Prescribe Vida Saludable (PVS) es una innovación organizativa para optimizar la promoción de múltiples hábitos saludables en atención primaria. El objetivo es estimar el coste-efectividad y el coste-utilidad de la prescripción de actividad física en el pilotaje del programa PVS, respecto a la práctica clínica habitual de promoción de la actividad física en atención primaria.

Métodos

Se llevó a cabo una evaluación económica del pilotaje cuasi experimental PVS. En los cuatro centros de control se seleccionó una muestra sistemática de 194 pacientes que visitaron el centro durante 1 año y que no cumplían las recomendaciones de actividad física. En los cuatro centros de intervención se captaron consecutivamente 122 pacientes que recibieron la primera prescripción de actividad física. Los costes se evaluaron desde la perspectiva del programa PVS con la metodología bottom-up. Tanto la efectividad (proporción de pacientes que modificaron su actividad física) como la utilidad fueron evaluadas basalmente y a los 3 meses. Se calcularon la razón de coste-utilidad incremental (RCUI) y la razón de coste-efectividad incremental (RCEI), y se realizó el análisis de sensibilidad con bootstrapping con 1000 repeticiones.

Resultados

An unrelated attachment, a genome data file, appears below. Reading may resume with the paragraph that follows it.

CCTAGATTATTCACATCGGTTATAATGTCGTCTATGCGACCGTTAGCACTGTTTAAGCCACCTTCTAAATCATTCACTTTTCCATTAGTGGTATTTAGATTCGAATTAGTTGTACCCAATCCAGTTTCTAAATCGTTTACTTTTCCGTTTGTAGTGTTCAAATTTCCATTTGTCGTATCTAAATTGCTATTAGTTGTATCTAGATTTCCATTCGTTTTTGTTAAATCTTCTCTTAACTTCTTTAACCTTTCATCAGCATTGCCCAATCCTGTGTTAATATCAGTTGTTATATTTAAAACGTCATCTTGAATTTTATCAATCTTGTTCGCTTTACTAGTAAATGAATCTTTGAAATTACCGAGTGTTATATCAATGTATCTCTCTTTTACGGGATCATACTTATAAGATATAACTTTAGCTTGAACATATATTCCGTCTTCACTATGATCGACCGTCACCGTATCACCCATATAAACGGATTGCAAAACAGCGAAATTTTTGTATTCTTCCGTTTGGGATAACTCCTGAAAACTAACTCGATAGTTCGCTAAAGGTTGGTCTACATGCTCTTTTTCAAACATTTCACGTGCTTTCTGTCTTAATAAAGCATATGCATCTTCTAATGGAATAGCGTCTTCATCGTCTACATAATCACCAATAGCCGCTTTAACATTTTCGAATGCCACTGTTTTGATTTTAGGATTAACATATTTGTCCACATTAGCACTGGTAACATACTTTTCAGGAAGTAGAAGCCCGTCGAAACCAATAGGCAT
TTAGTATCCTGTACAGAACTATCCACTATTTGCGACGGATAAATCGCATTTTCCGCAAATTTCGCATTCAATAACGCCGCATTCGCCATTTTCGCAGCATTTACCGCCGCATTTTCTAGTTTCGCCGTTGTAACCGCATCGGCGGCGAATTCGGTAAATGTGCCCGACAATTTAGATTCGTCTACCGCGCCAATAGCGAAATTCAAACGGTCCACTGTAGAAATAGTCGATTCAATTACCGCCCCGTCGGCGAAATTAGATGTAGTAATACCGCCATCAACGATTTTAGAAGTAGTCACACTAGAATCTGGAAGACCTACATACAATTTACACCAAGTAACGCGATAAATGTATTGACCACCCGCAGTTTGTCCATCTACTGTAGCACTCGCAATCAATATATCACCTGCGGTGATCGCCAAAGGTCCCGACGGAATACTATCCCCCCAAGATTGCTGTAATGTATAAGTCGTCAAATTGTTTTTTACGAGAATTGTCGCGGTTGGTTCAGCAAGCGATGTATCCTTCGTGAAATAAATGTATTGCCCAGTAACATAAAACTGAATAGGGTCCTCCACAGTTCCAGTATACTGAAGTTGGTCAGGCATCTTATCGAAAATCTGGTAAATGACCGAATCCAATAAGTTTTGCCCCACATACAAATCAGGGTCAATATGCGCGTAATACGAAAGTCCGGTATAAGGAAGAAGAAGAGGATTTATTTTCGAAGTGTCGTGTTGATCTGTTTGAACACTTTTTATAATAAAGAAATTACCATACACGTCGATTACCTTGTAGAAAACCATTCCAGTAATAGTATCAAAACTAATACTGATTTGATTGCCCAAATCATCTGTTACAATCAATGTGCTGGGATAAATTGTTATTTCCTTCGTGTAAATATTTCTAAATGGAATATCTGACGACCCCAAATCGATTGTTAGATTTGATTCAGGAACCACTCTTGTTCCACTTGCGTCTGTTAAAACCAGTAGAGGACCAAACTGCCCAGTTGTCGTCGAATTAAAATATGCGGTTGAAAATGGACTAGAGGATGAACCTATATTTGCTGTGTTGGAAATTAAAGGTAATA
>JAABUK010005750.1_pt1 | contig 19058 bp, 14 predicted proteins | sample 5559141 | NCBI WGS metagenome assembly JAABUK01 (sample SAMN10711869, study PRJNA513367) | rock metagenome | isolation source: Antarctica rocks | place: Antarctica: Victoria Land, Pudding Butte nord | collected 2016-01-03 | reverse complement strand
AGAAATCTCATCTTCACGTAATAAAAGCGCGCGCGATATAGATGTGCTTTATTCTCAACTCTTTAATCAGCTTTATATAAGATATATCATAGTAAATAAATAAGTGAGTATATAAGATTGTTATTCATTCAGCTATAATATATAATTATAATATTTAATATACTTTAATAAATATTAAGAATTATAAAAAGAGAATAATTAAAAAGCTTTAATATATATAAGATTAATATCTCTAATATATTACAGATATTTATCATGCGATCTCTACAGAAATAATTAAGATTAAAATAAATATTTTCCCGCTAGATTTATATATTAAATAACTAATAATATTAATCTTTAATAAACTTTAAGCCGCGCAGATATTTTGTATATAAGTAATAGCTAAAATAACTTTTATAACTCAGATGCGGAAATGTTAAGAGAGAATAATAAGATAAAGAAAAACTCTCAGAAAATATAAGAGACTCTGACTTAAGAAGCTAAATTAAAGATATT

Se obtuvo información de un 35% de los casos control y de un 62% de los casos con intervención. La RCUI fue de 1234,66 € por año de vida ajustado por calidad (AVAC) y la RCEI fue de 4,12 €. En un 98,3% de las simulaciones el RCUI estuvo por debajo del umbral de 30.000 €/AVAC.

Conclusiones

La prescripción de actividad física se muestra en unos límites aceptables de coste-utilidad en el pilotaje de PVS, incluso desde una perspectiva conservadora.

Keywords
Cost-benefit analysis, Motor activity, Quality-adjusted life years, Primary healthcare
Palabras clave
Análisis de coste-beneficio, Actividad motora, Años de vida ajustados por calidad, Atención primaria
Introduction

Unhealthy habits and the associated risk factors are the most important causes of disease and death in developed countries.1 Evidence shows that 65-80% of cardiovascular disease, 75-90% of type 2 diabetes and 20-30% of all cancers could be prevented if the population were persuaded to adopt a healthy diet, take up physical exercise and stop smoking.2,3 Different studies consistently attribute a 50% decrease in mortality and an eleven year increase in life expectance to the adoption of these habits and moderate alcohol consumption.4–6